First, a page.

5 Tips for Making the Most of Summer Writing

It's that time of year again... summer!

The days are getting longer, the weather is warmer, kids and teachers are out for the summer, and vacation season is here. There are so many reasons to put down your pen and turn off your computer and go outside... which I highly recommend.

All work and no play isn't good for a writer's soul, after all. 

And, at the same time, you'll want to keep writing so you don't lose your writing momentum or end up finishing summer feeling disappointed about where you are in your draft.

Here are five tips for making the most of your summer writing, while still enjoying the play time you need and deserve.

#1. Remember Why You Love Writing

While it's highly useful to treat your writing with as much care and attention as you would a professional job... when we're in the middle of this expansive summer energy, it's a good time to remind ourselves that we're also doing this because we LOVE it.

This helps create a more natural fit between the part of us that wants to have delicious summer adventures and the romantic side of our writing dreams. To that end, even while you're putting your head down to write, play with matching your summer energy to your writing energy. You might light candles while you work, write in a café, or take your notebook to the beach. This is a great time of year to indulge your most vivid writing life dreams and make it fun.

#2. Be Aware of Magical Thinking

Over the last couple of weeks as I've developed our summer plans, I've found myself imagining doing a big chunk of writing on one of our vacations... And doing a big chunk of studying on one of our vacations... And maybe writing some promotional copy on one of our vacations.... and all of these on the SAME vacation. Talk about magical thinking! Even if I actually wanted to write and/or work during a trip (I don't), I certainly can't accomplish all of those things and have the time I want to have with my family. Sure, I could probably finagle an early morning writing session before they awaken, but I want my vacation for vacationing. 

Similarly, it's easy to imagine that you'll have so much extra time during the summer that you'll be able to make wild progress on your work. I think this might be a holdover from when we were all in elementary school and summers seem to last forever and we have nothing to do... just the way we imagine that a new year will suddenly have so much more free time than we had in the last one. But we don't. Even if you're a teacher with the summer "off," your days will quickly fill with all the things you've put off doing during the school year unless you're mindful about it.

Instead, be realistic about what you can actually accomplish over the course of a summer. See how many days you have to write, and schedule them accordingly with your summer writing goals.

#3. Give Yourself Time to Play

We're way more likely to do our work when we're also giving ourselves time to play, rest, indulge, and enjoy. And since summer naturally lends itself to those things, it helps to set up a nicely balanced bargain between the two.

I find that writing as early as possible during the day allows me to have guilt-free down time and playtime in the afternoons, just as I find that when I'm writing when I'm home, I feel good about enjoying my vacations fully while I'm away instead of feeling guilty that I "should" be doing more.

Work hard, play hard, is an adage that fits the bill here... but you have to actually deliver on the play time to make this work.

#4. Plan for Reentry 

Taking time off from writing -- generally anything more than 1 to 2 days off -- tends to create a bumpy "reentry" back into it. So if you go away for a long weekend or a vacation, think about how you'll reboot yourself with your writing when you get back.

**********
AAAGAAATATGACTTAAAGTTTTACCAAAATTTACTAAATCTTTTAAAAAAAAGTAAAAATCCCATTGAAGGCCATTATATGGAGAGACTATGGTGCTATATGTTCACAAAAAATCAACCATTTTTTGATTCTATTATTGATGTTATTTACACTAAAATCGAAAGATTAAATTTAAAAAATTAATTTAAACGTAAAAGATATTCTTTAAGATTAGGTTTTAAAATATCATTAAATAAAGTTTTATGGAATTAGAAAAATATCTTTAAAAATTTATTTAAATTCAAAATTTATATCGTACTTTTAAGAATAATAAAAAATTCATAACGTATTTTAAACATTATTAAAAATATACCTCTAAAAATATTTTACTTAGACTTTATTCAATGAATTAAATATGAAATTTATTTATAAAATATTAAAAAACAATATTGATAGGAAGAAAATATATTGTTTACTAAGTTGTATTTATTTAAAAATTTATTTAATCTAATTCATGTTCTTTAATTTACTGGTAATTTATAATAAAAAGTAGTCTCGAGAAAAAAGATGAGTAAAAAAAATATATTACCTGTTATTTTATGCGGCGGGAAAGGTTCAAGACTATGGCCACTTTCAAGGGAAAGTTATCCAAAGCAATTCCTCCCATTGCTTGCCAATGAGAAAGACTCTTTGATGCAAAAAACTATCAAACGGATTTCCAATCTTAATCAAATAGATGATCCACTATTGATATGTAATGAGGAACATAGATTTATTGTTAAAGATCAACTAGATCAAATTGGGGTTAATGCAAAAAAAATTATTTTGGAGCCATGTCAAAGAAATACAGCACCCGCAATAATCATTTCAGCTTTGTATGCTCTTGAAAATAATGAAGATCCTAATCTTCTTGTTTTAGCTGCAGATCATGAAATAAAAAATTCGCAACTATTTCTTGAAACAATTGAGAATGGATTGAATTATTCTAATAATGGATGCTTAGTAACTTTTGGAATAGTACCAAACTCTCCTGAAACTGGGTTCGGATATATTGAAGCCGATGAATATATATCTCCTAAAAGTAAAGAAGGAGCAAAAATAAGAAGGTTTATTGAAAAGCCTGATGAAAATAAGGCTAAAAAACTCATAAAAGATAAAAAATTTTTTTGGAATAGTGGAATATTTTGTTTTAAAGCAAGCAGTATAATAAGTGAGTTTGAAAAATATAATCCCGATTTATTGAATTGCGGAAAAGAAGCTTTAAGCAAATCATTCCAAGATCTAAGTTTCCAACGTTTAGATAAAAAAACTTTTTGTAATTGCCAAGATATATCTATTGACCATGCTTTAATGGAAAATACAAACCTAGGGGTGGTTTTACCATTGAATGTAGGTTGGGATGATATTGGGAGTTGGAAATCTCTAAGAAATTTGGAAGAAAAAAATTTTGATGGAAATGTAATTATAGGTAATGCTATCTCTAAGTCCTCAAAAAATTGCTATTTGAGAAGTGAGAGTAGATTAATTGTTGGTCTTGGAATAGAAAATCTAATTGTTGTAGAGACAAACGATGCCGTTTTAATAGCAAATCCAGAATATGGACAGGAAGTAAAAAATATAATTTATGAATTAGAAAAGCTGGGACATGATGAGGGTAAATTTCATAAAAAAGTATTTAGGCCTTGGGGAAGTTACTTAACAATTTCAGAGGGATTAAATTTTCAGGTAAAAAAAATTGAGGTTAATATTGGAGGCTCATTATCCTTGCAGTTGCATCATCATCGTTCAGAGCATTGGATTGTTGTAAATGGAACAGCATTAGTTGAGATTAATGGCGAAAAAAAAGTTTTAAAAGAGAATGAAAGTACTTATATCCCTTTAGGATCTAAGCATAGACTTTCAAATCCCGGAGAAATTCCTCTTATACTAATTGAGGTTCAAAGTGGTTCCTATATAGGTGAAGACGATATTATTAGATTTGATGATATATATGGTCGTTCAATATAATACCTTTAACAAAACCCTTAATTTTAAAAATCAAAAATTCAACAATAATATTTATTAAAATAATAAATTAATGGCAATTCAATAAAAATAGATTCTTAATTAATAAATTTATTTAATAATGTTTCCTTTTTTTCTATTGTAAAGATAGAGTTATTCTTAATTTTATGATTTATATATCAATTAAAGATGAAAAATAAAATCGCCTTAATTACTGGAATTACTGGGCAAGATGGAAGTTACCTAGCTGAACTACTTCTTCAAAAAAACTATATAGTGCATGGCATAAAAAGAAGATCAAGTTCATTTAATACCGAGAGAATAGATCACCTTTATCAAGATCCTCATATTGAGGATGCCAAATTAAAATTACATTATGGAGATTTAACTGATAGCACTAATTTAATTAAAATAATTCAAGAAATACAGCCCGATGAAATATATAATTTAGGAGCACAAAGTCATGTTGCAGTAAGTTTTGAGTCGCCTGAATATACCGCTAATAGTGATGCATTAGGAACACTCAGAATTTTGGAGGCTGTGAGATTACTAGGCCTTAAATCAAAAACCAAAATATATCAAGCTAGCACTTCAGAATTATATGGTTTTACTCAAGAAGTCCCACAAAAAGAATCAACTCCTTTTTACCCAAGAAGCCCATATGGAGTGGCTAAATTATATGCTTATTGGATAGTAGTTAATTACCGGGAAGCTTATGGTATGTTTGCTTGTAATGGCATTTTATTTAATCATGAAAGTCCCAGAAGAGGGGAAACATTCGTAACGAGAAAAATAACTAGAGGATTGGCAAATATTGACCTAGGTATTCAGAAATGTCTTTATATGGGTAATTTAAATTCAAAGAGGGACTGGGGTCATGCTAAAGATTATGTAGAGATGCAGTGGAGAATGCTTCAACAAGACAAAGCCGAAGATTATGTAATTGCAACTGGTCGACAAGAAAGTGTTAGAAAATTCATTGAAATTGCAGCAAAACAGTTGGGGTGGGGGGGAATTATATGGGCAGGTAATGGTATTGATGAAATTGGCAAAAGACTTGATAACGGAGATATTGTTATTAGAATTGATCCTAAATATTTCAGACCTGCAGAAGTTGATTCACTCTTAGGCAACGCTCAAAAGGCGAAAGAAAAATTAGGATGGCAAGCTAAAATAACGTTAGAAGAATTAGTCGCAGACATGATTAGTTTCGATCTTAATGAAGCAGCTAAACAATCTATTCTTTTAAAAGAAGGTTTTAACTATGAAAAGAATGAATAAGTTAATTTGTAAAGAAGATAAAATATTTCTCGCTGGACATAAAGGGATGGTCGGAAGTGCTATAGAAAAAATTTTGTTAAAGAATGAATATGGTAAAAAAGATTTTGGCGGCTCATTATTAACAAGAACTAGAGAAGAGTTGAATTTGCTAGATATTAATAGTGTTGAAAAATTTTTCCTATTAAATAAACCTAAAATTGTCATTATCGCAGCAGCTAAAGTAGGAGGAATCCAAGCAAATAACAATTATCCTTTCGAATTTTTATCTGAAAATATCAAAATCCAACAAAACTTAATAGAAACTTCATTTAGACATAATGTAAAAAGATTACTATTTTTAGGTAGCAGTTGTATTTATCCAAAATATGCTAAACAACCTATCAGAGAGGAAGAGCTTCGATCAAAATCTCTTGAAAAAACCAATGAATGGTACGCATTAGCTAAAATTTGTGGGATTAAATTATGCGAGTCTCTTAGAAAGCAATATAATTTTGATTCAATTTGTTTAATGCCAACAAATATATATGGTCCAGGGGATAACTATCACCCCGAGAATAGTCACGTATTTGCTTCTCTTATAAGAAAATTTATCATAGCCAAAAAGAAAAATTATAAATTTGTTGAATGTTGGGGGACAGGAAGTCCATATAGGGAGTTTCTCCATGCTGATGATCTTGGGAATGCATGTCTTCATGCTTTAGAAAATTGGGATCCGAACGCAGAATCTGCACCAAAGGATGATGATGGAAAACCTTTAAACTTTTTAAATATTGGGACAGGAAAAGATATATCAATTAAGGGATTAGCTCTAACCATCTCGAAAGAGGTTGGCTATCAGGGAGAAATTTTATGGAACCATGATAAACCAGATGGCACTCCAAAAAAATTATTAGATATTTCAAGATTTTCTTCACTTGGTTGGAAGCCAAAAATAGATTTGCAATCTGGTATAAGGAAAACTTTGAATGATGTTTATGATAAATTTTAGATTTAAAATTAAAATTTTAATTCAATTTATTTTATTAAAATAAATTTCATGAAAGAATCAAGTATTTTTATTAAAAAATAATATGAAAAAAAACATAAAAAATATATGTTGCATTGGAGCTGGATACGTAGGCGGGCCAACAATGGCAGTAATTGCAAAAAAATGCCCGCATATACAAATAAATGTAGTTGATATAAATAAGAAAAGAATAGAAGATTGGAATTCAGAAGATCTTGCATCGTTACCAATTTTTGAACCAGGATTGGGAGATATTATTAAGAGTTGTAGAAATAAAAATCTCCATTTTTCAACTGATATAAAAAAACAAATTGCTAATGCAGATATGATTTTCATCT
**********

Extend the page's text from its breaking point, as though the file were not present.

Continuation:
In my Circle, we advise our writers to "go back to the beginning" of working in small increments of writing time if resistance kicks in when it's time to pick the writing back up. A little accountability goes a long way here too (we offer this in the Circle if you need help).

So if you return from time away and find yourself struggling to get back into your book (or script), try writing for just 5 to 15 minutes to jump start yourself again. You can increase the time over the coming days as rapidly as feels doable to you until you're back to your normal routine.

Use this guideline: The more resistance, the smaller the amount of writing time. 

#5. Have Fun, and Be Ready for Anything

Summer can be an "all bets are off" season. Between kids at home, weather variations, vacations, out of town guests, extra summer projects, and our own impulses to celebrate the summer, a lot can get in the way of writing.

The more you can be ready to roll with it -- to have fun with it even, like you're playing a "I wonder how much writing I can pull off this summer" game -- the easier it is.

I find that a lot of this is about your mental attitude -- if you're expecting your summer to be just like the rest of the year, you're more likely to get thrown off track. On the other hand, if you take an attitude that things are going to be more up in the air,  you'll be more ready to take the writing time when it comes and just run with it. You'll also be more likely to have contingency plans ready to go if something comes up, like having a portable writing kit, a flexible schedule, or a backup writing time slot later in the day if your morning writing gets interrupted. 

Have fun, writers, and happy summer!

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Upcoming Programs

The biggest summer writing stumbling block

This week I taught a class called “Get Ready For Summer Writing” with an eye toward looking ahead to the summer and getting a writing plan in place to deal with the various obstacles and opportunities that arise around the summer time, like the kids being home, schedules changing, more traveling and vacations coming, and dealing with weather changes like it being unbearably hot (or suffering through the summer fog here in the Bay Area!).

(If you missed the live class, you can check out the recording by signing up here.)

We walked through a planning exercise to give some thought to where we want to be at the end of the summer and how we’re going to get there in terms of words or pages per day over the specific duration of the summer.

I also shared some tips, tricks, and strategies to keep writing during the summer, deal with the challenges, AND have the summer fun we’re all longing for.

The biggest stumbling block